Ten Percent: A British Remake That's Bad Because It's British

Ten Percent is possibly the one show out there where being British is what makes it bad [Ed Note: "the one show"? lolololol]. It's a remake of the French comedy Call My Agent!, which became a runaway hit on Netflix years ago. The premise is simple and apparently universal, about talent agents and their complex relationships with their A-list actor clients in the glamourous world of show business. So how could the British remake be so terrible? It's lazy, repetitive, and mediocre in a way that's uniquely British.

Ten Percent is a British Remake that is Bad Because it is British
"Ten Percent" image: AMC+

Ironically, "Ten Percent" is a more accurate and direct translation of the French title of the original show "Dix Pour Cent", which is the one thing the remake gets right. A remake should be a no-brainer: the storylines are about agents who struggle to keep their A-list actor clients happy. This means getting them major roles in film and theatre, assuaging their fears and insecurities, and resolving their dilemmas by the episode's end. The A-List actors who guest star on the show are real A-list actors playing benign and sympathetic versions of themselves. The show basically sells a fluffy, lighthearted white lie: that everyone in show business is generally nice.

The French version was sexy, glamourous, and even complex with its politics and emotional nuances, Ten Percent is utterly cartoonish in the way that everyone is incredibly passive-aggressive and terrified of embarrassment in that British middle-class way, to the point of stretching out plotlines for several episodes when the French just get a big revelation out of the way in two episodes to get more interesting storylines out of it. Ten Percent just has everyone dithering all the time and speaking in exactly the same way, the same speech patterns. One character utters a half-finished sentence, then the other character repeats words from the question and the first character does it again, and it feels like it goes on forever. This happens in practically every scene in every episode. It's lazy, repetitive writing that makes every single character on the show a variation on the same one character: a bumbling, well-meaning person that the British middle-class likes to imagine themselves as being.

Showrunner John Morton seems uncomfortable with creating a proper take on Ten Percent. Instead of insight, he falls back on lazy British comedy tropes. Every character is a cliché and stereotype of the bumbling ditherer rather than a specific person. The British disease infecting a TV remake. Jack Davenport is utterly typecast as the "gormless arsehole who's terrified people will think he's a bad guy and ends up looking like the bad guy" that he has played brilliantly since he starred in Steven Moffat's sitcom Coupling, but the writing brings nothing new to the character. Morton even repeats the "repressed female underling in love with her boss" subplot from his previous comedy W1A, which was about bureaucratic frustration in the management of the BBC.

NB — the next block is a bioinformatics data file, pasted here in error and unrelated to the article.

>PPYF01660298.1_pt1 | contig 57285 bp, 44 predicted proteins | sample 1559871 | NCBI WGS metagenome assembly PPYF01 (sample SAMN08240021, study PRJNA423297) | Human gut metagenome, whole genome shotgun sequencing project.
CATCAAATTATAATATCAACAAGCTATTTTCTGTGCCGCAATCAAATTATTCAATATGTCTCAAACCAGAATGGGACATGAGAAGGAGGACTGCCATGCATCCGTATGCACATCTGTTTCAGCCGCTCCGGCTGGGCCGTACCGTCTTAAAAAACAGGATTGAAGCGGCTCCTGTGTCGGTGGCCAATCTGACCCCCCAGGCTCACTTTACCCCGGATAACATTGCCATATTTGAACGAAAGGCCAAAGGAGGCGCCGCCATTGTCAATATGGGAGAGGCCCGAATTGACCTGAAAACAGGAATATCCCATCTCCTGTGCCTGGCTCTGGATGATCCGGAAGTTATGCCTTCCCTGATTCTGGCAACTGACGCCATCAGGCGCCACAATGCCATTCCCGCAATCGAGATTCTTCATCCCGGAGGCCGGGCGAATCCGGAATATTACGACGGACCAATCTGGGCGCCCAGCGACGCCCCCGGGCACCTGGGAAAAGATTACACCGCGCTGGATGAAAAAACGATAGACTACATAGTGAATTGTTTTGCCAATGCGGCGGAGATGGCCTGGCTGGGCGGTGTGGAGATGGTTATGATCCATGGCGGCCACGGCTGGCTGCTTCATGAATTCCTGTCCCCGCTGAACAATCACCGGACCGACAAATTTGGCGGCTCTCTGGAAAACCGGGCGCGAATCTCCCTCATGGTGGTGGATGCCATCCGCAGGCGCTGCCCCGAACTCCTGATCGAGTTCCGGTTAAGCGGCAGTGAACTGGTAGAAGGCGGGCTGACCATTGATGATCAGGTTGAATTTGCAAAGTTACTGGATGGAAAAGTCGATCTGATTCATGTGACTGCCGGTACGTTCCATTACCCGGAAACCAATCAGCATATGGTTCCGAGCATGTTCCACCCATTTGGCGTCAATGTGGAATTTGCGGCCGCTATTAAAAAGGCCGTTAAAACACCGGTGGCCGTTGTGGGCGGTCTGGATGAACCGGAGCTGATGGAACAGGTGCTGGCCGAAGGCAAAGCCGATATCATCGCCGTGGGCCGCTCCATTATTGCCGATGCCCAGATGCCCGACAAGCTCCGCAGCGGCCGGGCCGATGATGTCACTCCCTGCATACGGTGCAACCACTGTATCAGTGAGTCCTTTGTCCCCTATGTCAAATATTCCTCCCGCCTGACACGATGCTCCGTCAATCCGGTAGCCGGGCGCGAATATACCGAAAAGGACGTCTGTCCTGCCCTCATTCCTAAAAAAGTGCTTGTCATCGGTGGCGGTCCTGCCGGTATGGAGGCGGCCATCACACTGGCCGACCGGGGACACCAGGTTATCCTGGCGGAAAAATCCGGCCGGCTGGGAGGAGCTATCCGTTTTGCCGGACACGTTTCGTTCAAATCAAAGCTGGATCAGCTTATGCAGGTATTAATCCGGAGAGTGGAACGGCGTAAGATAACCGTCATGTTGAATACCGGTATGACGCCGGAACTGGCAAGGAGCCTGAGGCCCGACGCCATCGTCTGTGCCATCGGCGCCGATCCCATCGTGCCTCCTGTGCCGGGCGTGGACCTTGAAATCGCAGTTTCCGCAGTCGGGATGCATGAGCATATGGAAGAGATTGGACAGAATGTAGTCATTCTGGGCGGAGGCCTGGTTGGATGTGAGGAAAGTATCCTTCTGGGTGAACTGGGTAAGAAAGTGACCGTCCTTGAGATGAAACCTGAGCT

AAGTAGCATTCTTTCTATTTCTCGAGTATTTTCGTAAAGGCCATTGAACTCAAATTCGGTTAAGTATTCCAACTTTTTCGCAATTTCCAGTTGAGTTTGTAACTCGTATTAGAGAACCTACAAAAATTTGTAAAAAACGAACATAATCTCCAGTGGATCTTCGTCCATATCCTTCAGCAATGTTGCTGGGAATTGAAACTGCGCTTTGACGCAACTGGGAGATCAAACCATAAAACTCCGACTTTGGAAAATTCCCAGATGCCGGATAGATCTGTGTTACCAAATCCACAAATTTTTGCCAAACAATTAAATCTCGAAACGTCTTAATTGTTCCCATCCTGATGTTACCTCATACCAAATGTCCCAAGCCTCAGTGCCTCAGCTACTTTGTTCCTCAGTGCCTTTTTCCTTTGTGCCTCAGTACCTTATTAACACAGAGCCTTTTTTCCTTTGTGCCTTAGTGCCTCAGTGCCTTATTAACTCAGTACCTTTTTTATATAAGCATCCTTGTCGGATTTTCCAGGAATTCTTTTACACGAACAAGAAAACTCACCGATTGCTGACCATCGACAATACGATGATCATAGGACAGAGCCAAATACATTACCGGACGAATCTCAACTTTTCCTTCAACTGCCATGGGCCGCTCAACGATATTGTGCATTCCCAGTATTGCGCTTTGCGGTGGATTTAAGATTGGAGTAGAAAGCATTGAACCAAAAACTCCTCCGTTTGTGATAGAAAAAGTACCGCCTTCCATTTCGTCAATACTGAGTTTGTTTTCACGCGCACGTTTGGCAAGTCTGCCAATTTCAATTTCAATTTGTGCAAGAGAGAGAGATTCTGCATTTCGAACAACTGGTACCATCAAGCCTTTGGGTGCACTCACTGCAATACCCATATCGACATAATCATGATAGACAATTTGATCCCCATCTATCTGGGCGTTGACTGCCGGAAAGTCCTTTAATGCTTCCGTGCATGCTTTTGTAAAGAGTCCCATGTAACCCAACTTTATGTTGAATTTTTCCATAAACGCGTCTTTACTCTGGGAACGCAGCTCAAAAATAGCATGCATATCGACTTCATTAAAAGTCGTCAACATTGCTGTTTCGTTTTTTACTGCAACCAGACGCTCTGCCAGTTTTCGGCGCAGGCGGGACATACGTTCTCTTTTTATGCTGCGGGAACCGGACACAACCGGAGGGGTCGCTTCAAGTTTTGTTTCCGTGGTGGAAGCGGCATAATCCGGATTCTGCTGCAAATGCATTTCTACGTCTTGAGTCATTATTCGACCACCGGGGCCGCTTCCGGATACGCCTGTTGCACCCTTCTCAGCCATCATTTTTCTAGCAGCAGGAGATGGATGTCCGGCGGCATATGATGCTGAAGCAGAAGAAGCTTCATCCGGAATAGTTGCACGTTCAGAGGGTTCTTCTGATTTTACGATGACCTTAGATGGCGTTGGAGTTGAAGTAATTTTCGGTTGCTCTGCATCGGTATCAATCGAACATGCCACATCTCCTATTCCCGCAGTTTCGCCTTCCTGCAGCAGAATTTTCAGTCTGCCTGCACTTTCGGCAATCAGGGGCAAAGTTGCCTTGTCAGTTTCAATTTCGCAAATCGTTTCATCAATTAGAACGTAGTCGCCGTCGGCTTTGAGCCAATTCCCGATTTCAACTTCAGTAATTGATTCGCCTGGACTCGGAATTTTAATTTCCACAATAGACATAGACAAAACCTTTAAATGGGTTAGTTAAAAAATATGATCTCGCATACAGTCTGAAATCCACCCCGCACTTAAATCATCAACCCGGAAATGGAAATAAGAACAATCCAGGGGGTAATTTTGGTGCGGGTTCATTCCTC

The one storyline that works is the one involving Simon Gould (Tim McInnerny), an aging, alcoholic actor whose loss of nerve makes him the picture of every actor's fear of being redundant and no longer useless. Kept as a client out of friend and pity, he's in danger of being let go by the agency after its American takeover, only for the Stella (Maggie Steed), the only old school partner left in the agency, to keep him on but she fears her days are literally numbered as well. It conveyed the poignance of aging and the fear of being discarded and carried more resonance than anything else in the show.

Ten Percent currently has remakes in South Korea and India. Presumably, the format is adapted to be culturally specific in those countries, and Korea and India thrive on over-the-top storytelling. Bollywood has more than enough outrageous, over-the-top stranger-than-fiction situations in real life, so it should be interesting to see what their version looks like. One thing's for sure, those countries' remakes won't be based on characters being passive-aggressive and dithering.

Ten Percent is currently streaming on AMC+.

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Adi TantimedhAbout Adi Tantimedh

Adi Tantimedh is a filmmaker, screenwriter and novelist. He wrote radio plays for the BBC Radio, “JLA: Age of Wonder” for DC Comics, “Blackshirt” for Moonstone Books, and “La Muse” for Big Head Press. Most recently, he wrote “Her Nightly Embrace”, “Her Beautiful Monster” and “Her Fugitive Heart”, a trilogy of novels featuring a British-Indian private eye published by Atria Books, a division Simon & Schuster.
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